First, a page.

A Coruña and the North Coast of Galicia

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August 27, 2020: A Coruña

After 2 days recovering in Santiago de Compostela and one day on the Coast of Death with Marco, it was finally time to commence my north coast road trip. I picked up my rental car from the train station and headed to A Coruna, Galicia’s largest city. 

The drive took about 90 minutes. Unlike historic Santiago, A Coruna is a modern metropolis full of tall buildings. The road into town was also quite dramatic with tunnels. The scale of the city was impressive. 

My first stop was the UNESCO World Heritage listed Tower of Hercules. The tower is the world’s only functioning Roman lighthouse!

The Tower of Hercules

The name comes from a medieval legend that Hercules himself built the lighthouse after completing his Tenth Labor. His task was to slay the giant Geryon, who lived in what is now A Coruna. After slaying him, Hercules buried his head and weapons- a Celtic tradition. Then he built the lighthouse. The city seal of A Coruna depicts the lighthouse over the bones of Geryon. Very cool. 

The legend is completely untrue as it was actually built around the year 100 by the Romans. 

The lighthouse was turned into a fort during the middle ages, but luckily a fantastic renovation job was done between 1788 and 1791 which restored the lighthouse to its original glory…with a new better light!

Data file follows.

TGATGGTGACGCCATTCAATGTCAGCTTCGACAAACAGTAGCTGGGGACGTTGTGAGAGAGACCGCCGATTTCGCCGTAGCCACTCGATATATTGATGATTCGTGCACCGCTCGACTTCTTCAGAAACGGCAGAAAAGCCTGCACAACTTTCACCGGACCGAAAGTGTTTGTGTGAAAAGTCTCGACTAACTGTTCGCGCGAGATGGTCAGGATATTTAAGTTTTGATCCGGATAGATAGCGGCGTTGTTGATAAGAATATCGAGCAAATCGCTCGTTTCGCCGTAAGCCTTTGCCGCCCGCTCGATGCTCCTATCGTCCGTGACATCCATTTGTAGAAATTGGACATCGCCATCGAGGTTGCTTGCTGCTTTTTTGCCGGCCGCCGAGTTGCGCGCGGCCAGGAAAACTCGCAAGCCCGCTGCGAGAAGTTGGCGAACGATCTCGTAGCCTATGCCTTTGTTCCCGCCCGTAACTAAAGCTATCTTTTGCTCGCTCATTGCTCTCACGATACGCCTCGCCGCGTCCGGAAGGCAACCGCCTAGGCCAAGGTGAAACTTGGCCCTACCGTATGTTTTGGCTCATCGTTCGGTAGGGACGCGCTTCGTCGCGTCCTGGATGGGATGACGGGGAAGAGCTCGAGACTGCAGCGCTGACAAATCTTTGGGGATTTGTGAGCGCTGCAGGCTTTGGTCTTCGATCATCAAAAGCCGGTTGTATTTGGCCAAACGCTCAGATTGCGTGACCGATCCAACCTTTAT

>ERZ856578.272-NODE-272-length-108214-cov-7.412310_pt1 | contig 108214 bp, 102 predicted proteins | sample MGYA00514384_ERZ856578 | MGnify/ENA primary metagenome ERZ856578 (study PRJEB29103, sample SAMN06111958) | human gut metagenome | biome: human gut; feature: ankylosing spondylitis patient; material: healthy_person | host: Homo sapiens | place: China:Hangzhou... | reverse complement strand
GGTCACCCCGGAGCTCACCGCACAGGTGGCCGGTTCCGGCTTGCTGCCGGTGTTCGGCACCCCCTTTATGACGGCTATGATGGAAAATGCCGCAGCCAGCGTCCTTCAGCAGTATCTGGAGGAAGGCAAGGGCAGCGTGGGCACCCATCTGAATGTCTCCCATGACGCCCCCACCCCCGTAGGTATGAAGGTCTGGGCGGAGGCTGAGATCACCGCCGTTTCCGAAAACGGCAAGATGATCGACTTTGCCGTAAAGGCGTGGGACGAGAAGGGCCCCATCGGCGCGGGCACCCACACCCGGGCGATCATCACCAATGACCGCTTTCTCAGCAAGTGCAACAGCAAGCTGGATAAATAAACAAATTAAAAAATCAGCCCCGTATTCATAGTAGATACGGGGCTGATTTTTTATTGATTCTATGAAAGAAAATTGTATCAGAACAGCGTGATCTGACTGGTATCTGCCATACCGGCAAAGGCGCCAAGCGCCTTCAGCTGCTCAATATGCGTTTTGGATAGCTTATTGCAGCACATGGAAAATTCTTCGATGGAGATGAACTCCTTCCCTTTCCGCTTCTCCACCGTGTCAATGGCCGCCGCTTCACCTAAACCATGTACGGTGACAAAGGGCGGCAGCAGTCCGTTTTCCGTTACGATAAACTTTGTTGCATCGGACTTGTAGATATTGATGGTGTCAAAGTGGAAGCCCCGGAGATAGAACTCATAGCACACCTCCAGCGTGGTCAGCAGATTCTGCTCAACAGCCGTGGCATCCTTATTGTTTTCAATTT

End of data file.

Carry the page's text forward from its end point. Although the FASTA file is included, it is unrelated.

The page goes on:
Tickets to the lighthouse are normally hard to snag, but even more so in COVID times. They were only allowing 80 people in per day. Luckily for me, Spaniards are incapable of getting up early so I was able to get a ticket for the noon tour. 

The bottom of the lighthouse has all the Roman foundations which have stood for nearly 2,000 years. We then ascended 50 meters up to some spectacular views. 

View from the top of the Tower of Hercules

This site is very impressive and well worth the visit- even though you will spend no more than 30 minutes in the lighthouse. 

I then walked over to the nearby aquarium. The exhibits were pretty good although the descriptions were only in Spanish and Galician so I couldn’t understand much. 

They had one special exhibit about sex and some of the marine animals that have unusual sex lives (sexual dimorphism, changing sexes to create a balanced population, species where males carry the babies, etc). I saw a family in front of a tank that said “Sex Machines” and I just started cracking up. This poor family probably had no clue why. 

I then walked into the main part of town. The town had few historic structures and felt modern. Eventually I made my way to the “old city”. It had narrow streets and was quite lively. My teammate Andrea recommended a cheap tapas place from her days as a student in A Coruna. I got an entire meal for just 6 euros. A great deal. 

Old town A Coruña

After lunch, I wandered around the old town but to be honest there was little to see. The main square was nice and there’s a small fort, but it’s nothing to write home about.